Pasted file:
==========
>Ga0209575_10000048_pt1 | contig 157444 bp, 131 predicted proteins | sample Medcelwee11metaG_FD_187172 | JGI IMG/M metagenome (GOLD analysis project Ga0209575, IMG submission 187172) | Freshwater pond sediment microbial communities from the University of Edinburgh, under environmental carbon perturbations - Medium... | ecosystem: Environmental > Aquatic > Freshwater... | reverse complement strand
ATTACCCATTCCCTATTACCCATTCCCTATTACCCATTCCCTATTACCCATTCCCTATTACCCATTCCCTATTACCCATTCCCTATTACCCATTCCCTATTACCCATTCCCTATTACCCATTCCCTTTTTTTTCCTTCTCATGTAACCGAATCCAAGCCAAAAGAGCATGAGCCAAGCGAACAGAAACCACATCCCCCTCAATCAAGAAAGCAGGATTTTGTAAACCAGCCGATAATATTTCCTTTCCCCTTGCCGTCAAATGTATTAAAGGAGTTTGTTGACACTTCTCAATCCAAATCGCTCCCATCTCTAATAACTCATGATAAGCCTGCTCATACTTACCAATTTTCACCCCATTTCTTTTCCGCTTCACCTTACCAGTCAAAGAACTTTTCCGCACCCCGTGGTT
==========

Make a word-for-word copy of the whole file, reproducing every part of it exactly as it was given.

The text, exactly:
>Ga0209575_10000048_pt1 | contig 157444 bp, 131 predicted proteins | sample Medcelwee11metaG_FD_187172 | JGI IMG/M metagenome (GOLD analysis project Ga0209575, IMG submission 187172) | Freshwater pond sediment microbial communities from the University of Edinburgh, under environmental carbon perturbations - Medium... | ecosystem: Environmental > Aquatic > Freshwater... | reverse complement strand
ATTACCCATTCCCTATTACCCATTCCCTATTACCCATTCCCTATTACCCATTCCCTATTACCCATTCCCTATTACCCATTCCCTATTACCCATTCCCTATTACCCATTCCCTATTACCCATTCCCTTTTTTTTCCTTCTCATGTAACCGAATCCAAGCCAAAAGAGCATGAGCCAAGCGAACAGAAACCACATCCCCCTCAATCAAGAAAGCAGGATTTTGTAAACCAGCCGATAATATTTCCTTTCCCCTTGCCGTCAAATGTATTAAAGGAGTTTGTTGACACTTCTCAATCCAAATCGCTCCCATCTCTAATAACTCATGATAAGCCTGCTCATACTTACCAATTTTCACCCCATTTCTTTTCCGCTTCACCTTACCAGTCAAAGAACTTTTCCGCACCCCGTGGTT